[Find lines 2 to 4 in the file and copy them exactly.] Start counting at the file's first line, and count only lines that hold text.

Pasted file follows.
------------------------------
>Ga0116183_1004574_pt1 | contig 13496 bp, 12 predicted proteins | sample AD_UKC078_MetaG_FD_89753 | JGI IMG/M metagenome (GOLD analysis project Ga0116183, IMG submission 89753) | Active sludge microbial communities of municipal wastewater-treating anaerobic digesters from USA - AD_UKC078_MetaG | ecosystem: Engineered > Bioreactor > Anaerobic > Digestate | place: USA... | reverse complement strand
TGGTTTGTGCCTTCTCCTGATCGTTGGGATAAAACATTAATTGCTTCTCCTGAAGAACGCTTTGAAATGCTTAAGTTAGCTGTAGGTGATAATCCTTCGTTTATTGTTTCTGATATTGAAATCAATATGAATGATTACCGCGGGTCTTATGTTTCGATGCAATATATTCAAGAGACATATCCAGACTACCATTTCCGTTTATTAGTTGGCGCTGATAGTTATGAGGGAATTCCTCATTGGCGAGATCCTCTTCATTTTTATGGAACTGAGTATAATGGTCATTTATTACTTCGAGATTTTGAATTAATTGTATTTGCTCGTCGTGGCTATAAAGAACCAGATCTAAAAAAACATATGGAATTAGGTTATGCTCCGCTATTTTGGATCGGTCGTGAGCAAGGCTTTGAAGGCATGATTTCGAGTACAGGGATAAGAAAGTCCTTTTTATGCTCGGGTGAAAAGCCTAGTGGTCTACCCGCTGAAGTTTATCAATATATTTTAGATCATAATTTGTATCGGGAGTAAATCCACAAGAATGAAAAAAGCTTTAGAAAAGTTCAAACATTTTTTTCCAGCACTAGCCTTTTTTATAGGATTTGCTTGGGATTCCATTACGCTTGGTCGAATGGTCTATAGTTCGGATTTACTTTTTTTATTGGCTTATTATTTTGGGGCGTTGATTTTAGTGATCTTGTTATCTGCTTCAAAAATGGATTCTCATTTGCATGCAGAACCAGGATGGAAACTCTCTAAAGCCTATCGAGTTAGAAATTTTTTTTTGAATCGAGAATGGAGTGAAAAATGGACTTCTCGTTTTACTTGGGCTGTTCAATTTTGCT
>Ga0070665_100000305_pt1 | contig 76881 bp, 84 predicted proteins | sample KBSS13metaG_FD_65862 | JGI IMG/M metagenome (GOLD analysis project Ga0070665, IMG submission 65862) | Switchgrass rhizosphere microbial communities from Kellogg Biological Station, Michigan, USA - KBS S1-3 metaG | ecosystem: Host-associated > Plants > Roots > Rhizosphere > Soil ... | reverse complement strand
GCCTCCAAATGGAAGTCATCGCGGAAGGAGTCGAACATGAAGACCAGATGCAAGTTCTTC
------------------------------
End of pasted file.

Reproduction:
TGGTTTGTGCCTTCTCCTGATCGTTGGGATAAAACATTAATTGCTTCTCCTGAAGAACGCTTTGAAATGCTTAAGTTAGCTGTAGGTGATAATCCTTCGTTTATTGTTTCTGATATTGAAATCAATATGAATGATTACCGCGGGTCTTATGTTTCGATGCAATATATTCAAGAGACATATCCAGACTACCATTTCCGTTTATTAGTTGGCGCTGATAGTTATGAGGGAATTCCTCATTGGCGAGATCCTCTTCATTTTTATGGAACTGAGTATAATGGTCATTTATTACTTCGAGATTTTGAATTAATTGTATTTGCTCGTCGTGGCTATAAAGAACCAGATCTAAAAAAACATATGGAATTAGGTTATGCTCCGCTATTTTGGATCGGTCGTGAGCAAGGCTTTGAAGGCATGATTTCGAGTACAGGGATAAGAAAGTCCTTTTTATGCTCGGGTGAAAAGCCTAGTGGTCTACCCGCTGAAGTTTATCAATATATTTTAGATCATAATTTGTATCGGGAGTAAATCCACAAGAATGAAAAAAGCTTTAGAAAAGTTCAAACATTTTTTTCCAGCACTAGCCTTTTTTATAGGATTTGCTTGGGATTCCATTACGCTTGGTCGAATGGTCTATAGTTCGGATTTACTTTTTTTATTGGCTTATTATTTTGGGGCGTTGATTTTAGTGATCTTGTTATCTGCTTCAAAAATGGATTCTCATTTGCATGCAGAACCAGGATGGAAACTCTCTAAAGCCTATCGAGTTAGAAATTTTTTTTTGAATCGAGAATGGAGTGAAAAATGGACTTCTCGTTTTACTTGGGCTGTTCAATTTTGCT
>Ga0070665_100000305_pt1 | contig 76881 bp, 84 predicted proteins | sample KBSS13metaG_FD_65862 | JGI IMG/M metagenome (GOLD analysis project Ga0070665, IMG submission 65862) | Switchgrass rhizosphere microbial communities from Kellogg Biological Station, Michigan, USA - KBS S1-3 metaG | ecosystem: Host-associated > Plants > Roots > Rhizosphere > Soil ... | reverse complement strand
GCCTCCAAATGGAAGTCATCGCGGAAGGAGTCGAACATGAAGACCAGATGCAAGTTCTTC